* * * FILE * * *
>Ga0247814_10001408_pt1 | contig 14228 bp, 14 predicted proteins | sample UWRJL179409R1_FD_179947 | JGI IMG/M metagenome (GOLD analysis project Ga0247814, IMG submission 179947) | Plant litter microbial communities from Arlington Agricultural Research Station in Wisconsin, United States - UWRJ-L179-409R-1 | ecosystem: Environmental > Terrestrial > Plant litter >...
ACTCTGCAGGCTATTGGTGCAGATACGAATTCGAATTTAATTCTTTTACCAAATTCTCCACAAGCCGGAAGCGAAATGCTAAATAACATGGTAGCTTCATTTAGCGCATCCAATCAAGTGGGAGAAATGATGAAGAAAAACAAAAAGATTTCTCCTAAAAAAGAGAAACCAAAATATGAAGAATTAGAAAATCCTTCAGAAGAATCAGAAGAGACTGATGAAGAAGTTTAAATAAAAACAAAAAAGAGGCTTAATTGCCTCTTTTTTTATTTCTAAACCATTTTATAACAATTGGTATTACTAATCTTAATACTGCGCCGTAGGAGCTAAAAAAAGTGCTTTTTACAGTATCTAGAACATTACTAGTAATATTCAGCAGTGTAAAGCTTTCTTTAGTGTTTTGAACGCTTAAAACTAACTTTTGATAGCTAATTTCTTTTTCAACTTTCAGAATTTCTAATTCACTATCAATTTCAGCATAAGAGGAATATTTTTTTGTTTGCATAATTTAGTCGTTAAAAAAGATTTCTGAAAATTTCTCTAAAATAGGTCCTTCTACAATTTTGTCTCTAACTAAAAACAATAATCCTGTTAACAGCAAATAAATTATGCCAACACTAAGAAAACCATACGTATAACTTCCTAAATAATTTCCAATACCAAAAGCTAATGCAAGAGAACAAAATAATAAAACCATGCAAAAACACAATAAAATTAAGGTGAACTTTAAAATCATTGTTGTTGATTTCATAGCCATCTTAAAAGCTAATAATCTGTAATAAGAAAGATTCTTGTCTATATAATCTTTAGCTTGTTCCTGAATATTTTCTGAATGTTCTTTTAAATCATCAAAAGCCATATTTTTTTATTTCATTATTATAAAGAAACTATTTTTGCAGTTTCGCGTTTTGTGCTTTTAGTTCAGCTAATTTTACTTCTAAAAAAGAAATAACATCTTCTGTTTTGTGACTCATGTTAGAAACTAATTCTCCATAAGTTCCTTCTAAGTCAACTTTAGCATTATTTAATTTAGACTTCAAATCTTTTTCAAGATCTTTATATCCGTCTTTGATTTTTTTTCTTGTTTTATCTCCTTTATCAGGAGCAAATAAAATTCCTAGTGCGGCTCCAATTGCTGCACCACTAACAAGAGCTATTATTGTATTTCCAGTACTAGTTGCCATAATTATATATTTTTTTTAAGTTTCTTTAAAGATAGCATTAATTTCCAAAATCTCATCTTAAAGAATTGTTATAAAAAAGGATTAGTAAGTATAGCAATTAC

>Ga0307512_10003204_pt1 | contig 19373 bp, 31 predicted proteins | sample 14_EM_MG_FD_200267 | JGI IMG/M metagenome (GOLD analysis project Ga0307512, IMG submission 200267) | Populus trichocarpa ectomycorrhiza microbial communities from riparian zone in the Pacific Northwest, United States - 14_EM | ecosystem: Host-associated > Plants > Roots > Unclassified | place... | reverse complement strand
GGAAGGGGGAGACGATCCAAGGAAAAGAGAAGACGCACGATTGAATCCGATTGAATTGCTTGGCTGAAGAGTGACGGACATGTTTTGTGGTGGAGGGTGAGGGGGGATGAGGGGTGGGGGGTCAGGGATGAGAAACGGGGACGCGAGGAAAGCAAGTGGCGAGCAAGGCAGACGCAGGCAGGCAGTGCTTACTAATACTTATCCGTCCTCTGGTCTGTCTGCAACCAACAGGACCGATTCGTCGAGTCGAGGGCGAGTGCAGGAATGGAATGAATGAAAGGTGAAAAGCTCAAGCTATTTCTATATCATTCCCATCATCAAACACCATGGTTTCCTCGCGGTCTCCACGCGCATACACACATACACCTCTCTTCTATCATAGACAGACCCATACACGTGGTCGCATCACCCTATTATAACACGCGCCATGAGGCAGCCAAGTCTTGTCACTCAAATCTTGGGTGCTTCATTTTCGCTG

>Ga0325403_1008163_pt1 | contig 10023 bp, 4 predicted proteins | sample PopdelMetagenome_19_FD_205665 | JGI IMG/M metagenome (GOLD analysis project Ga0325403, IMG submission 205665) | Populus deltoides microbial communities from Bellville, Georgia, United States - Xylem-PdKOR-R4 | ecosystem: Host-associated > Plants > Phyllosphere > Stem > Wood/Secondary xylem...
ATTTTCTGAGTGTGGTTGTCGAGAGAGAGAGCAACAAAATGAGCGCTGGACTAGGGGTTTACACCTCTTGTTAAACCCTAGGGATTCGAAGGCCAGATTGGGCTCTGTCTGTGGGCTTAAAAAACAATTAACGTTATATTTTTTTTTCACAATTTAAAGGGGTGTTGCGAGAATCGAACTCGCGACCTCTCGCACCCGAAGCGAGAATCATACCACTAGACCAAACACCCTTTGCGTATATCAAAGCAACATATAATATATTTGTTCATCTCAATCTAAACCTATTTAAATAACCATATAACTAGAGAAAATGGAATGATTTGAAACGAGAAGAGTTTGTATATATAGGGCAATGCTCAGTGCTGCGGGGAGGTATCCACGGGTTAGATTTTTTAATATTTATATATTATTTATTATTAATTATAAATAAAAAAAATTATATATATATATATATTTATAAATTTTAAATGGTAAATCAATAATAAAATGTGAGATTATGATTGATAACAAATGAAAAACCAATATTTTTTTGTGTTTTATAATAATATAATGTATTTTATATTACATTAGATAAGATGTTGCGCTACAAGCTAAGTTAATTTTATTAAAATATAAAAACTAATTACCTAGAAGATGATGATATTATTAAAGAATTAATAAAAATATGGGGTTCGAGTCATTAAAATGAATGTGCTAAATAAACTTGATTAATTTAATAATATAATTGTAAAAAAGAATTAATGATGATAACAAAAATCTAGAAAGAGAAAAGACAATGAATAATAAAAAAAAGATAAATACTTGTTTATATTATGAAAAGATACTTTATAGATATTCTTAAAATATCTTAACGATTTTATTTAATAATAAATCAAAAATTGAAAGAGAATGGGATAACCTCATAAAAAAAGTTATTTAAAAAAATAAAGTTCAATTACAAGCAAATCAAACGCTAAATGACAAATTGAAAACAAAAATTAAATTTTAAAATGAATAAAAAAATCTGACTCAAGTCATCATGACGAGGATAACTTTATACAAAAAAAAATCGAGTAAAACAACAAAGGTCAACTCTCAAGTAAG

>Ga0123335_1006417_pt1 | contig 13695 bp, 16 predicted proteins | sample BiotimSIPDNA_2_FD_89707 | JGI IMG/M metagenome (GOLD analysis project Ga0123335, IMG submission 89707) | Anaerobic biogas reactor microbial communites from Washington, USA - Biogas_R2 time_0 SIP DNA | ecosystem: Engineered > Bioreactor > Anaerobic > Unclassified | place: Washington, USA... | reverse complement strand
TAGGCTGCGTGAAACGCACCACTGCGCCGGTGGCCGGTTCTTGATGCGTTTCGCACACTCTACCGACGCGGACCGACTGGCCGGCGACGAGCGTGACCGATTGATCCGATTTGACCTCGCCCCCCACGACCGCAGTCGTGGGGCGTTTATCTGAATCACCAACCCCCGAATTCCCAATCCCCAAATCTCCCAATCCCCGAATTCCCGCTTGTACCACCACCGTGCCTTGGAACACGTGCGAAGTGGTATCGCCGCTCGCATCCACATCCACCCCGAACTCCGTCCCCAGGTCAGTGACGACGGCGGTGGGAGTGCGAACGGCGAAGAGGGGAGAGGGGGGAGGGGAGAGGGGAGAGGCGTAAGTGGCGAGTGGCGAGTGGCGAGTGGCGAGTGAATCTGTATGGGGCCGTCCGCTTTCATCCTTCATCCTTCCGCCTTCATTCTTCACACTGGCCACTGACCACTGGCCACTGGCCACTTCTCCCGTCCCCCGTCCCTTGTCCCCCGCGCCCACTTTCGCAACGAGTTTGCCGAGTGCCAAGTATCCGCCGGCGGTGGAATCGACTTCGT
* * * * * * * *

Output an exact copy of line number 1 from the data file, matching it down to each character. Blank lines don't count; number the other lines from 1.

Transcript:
>Ga0247814_10001408_pt1 | contig 14228 bp, 14 predicted proteins | sample UWRJL179409R1_FD_179947 | JGI IMG/M metagenome (GOLD analysis project Ga0247814, IMG submission 179947) | Plant litter microbial communities from Arlington Agricultural Research Station in Wisconsin, United States - UWRJ-L179-409R-1 | ecosystem: Environmental > Terrestrial > Plant litter >...